What does Sudan’s new negotiation effort of GERD imply?

Authors: Yeheys Nardos Hawaz and  Chen Xi

Negotiations on the Great Ethiopian Renaissance Dam (GERD) have risen to a new level, with no agreement made between the Ethiopia, Sudan and Egypt. Sudan is currently actively involved in the diplomatic conflict which had seemed between Egypt and Ethiopia. The African Union (AU) has been leading the talks, but efforts are underway to oust the case from the AU. Sudan’s recent and unique stance calls into question the African Union’s effort.

Currently, Sudan called on the United States, the United Nations, and the European Union to work with the African Union to conduct the Nile negotiations. The Saudi Arabian Foreign Ministry African affair team leader in February had also told Khartoum that Saudi Arabia was interested in mediating between Ethiopia, Sudan and Egypt. However, Sudan’s more initial call to the international community does not seem to take into account the diplomatic interests of the Arab League and the Middle East’s influential power. Sudan’s emerging efforts on the GERD have vague implications.

Diverting attention from the border conflict

Sudan is known to be embroiled in a boundary dispute with Ethiopia. This border disagreement was sudden and experienced no former political conflicts. Following the border dispute, it is clear that Sudan’s position on the Renaissance Dam is changing. Sudan’s interest has repeatedly been described as a third-party mission. Despite the Sudanese opposition, the Ethiopian government has repeatedly stated Sudan is engaged in another mission .

The Sudanese government on the one hand is wearisome to show the boundary is unrelated to the Renaissance Dam mediations. While on the one hand, trying to inform the dialogues on the border and the Renaissance Dam is genuinely from Sudan’s political interests but not from foreign forces. Nevertheless, the critical question is how balanced these efforts are.

The Sudanese government’s stance on the Renaissance Dam negotiations before and after the border dispute is different. The suddenness of the frontier is indicative of an intimate connection between the negotiations and the border. Sudanese opposition to the Renaissance Dam in the aftermath of the border dispute, as it has been actively expressing conflicting views, further underscores the relevance of the issue.

Egypt appears to have been relieved by Sudan’s recent involvement in the Renaissance Dam. Moreover, the recent involvement in the Nile diplomatic dialogue, rather than Egypt, seems to conceal the boundary disagreement and, at the same time, look to be trying to cover up a third-party conspiracy as the border dispute has been extremely described as third party’s role. Sudan’s frequent diplomatic affair on GERD seems to continue an attempt to cover the wide accusation of the Ethiopian government on third-party intervention.

Widening diversity rather than narrowing it down

Ethiopia’s idea of the GERD was to resolve Africa’s problems with Africans, which Sudan remain a proponent of. However, It was purely after the border dispute that Sudan’s views became clear. Sudan had mentioned that the AU negotiations were unreliable, as traditional fashion which is no longer feasible.  Efforts to make the issue more global have continued since then and another aspect of this is to show Ethiopia as stubborn in the international relations arena.

Both Sudan and Ethiopia’s efforts to address Africa’s problems in the continent were because they perceived the role of the West as inseparable from pressure. This was noted by the United States effort. It is comprehensible; therefore, that Sudan’s desire is for the international community is presently to put pressure on Ethiopia, not to mediate. This current position seems to be to widen the gap rather than narrow it.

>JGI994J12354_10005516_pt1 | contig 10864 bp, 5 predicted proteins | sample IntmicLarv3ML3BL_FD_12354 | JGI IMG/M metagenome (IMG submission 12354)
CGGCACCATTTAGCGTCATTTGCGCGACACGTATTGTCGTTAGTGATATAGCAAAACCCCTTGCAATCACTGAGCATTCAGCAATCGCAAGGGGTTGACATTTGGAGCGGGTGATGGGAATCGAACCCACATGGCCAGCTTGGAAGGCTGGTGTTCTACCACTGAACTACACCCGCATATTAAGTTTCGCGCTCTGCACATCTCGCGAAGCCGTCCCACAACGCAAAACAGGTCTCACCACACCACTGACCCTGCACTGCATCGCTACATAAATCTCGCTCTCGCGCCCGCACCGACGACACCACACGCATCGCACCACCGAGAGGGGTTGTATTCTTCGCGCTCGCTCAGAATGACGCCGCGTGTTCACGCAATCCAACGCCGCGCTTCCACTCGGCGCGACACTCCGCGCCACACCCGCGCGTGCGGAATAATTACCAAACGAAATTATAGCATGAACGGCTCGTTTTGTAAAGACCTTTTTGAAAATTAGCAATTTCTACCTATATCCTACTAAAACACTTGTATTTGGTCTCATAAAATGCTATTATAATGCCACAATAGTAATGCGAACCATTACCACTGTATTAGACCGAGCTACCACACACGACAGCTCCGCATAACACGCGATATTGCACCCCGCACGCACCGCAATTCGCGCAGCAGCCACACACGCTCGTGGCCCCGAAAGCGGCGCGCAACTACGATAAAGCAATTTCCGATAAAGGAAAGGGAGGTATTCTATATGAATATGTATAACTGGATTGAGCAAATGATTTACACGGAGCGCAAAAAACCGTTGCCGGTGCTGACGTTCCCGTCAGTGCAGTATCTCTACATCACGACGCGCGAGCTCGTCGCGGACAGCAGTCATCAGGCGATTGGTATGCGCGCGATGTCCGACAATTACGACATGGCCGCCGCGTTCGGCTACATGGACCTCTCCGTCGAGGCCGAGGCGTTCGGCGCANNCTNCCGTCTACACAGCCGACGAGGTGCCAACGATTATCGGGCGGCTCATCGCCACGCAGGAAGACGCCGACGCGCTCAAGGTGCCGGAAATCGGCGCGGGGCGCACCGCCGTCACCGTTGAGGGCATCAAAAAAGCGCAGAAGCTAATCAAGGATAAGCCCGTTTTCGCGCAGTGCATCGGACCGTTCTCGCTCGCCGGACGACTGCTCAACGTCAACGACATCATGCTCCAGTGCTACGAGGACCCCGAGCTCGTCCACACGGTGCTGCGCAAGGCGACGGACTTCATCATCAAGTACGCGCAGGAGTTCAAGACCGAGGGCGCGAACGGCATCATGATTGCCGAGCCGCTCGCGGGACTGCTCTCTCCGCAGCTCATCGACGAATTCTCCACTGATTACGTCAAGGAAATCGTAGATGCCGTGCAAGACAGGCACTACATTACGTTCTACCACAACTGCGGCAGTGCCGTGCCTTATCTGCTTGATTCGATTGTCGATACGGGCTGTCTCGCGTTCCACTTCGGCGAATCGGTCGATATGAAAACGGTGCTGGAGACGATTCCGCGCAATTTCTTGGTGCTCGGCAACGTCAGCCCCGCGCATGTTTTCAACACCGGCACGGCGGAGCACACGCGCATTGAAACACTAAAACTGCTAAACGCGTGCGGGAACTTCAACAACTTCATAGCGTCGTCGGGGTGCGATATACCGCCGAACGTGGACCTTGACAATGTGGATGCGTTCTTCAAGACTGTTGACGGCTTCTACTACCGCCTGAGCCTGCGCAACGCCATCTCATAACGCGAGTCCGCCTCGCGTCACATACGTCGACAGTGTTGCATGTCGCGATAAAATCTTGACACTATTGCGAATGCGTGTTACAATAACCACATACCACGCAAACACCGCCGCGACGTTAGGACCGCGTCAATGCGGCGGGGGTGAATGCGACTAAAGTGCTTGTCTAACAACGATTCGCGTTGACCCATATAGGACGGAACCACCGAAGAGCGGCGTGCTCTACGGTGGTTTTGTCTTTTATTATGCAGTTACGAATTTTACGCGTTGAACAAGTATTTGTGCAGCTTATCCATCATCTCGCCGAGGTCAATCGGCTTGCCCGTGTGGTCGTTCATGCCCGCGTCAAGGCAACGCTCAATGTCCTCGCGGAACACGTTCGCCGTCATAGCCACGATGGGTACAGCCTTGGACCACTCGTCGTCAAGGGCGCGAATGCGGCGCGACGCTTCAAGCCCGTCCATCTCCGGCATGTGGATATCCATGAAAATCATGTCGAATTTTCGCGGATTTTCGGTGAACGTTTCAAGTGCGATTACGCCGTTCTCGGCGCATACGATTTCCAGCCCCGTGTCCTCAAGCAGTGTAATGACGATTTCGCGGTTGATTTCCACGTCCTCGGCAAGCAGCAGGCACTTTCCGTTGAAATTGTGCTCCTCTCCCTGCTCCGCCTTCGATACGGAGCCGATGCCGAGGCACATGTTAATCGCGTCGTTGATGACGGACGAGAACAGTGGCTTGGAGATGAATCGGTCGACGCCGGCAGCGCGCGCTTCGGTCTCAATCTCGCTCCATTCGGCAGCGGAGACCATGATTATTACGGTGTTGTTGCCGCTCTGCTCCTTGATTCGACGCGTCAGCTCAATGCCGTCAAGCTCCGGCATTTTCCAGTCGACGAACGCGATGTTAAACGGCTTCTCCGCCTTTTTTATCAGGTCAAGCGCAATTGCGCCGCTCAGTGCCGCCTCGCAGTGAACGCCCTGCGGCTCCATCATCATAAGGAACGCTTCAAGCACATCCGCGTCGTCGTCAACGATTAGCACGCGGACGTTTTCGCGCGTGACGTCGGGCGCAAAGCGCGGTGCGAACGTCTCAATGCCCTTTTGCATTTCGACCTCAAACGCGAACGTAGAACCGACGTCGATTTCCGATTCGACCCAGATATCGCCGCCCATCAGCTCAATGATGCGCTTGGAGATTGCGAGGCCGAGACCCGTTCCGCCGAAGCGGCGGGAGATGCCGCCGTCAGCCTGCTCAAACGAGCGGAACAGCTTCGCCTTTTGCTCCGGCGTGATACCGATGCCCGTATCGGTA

Remarks: Stick to African Union

It is worthier to stay on the continent. It is more capital to solve the problem at home. There is no such thing as self-judgment among each other. External intervention may continue remaining a threat in the future. It is significant to eradicate the negative aspect of Africans who seem unable to stand on their own and are always leaning on support to face challenges.

Sudan’s current position,  keeps a desire to approach things out of Africa. Specifically, inviting foreign powers to the mediation represent not a sign of impartiality. If the GERD negotiations come out of the African Union, it is already possible the reconciliation process will be difficult. Sticking to that option will strain a conflict. This idea needs being cautious as it seems to be in an inconsistent position from the peace process that Sudan, Egypt, and Ethiopia have repeatedly committed to.

Sudan’s ideological movement can pose an obstacle in other ways. The state is trying to demonstrate international presence, commitment to peace in the region and readiness to cooperate. Nevertheless, considering the foreign powers in the aftermath of the break-up of the US mediations, this call could however terminate the negotiations. Particularly, as Ethiopia’s second-round filling of water approaches, it appears that the negotiations are aimed at advancing the delay of the agreement and denigrating Ethiopia in international relations.

If the Renaissance Dam negotiations continue to be free from interference, it will be more substantial for the development of the three countries and peace in the region. Sudan’s call to the international community, if it had been as an observer, would have demonstrated her determination to negotiate. On top of that, it would not have also undermined the African Union’s institutional negotiating capacity. Therefore, Sudan should reinforce her commitment to overcoming African issues in Africa.

Yeheys Nardos Hawaz
Yeheys Nardos Hawaz
Yeheys Nardos Hawaz(PhD) narir[at]gmu.edu.et Assistant professor Gambella university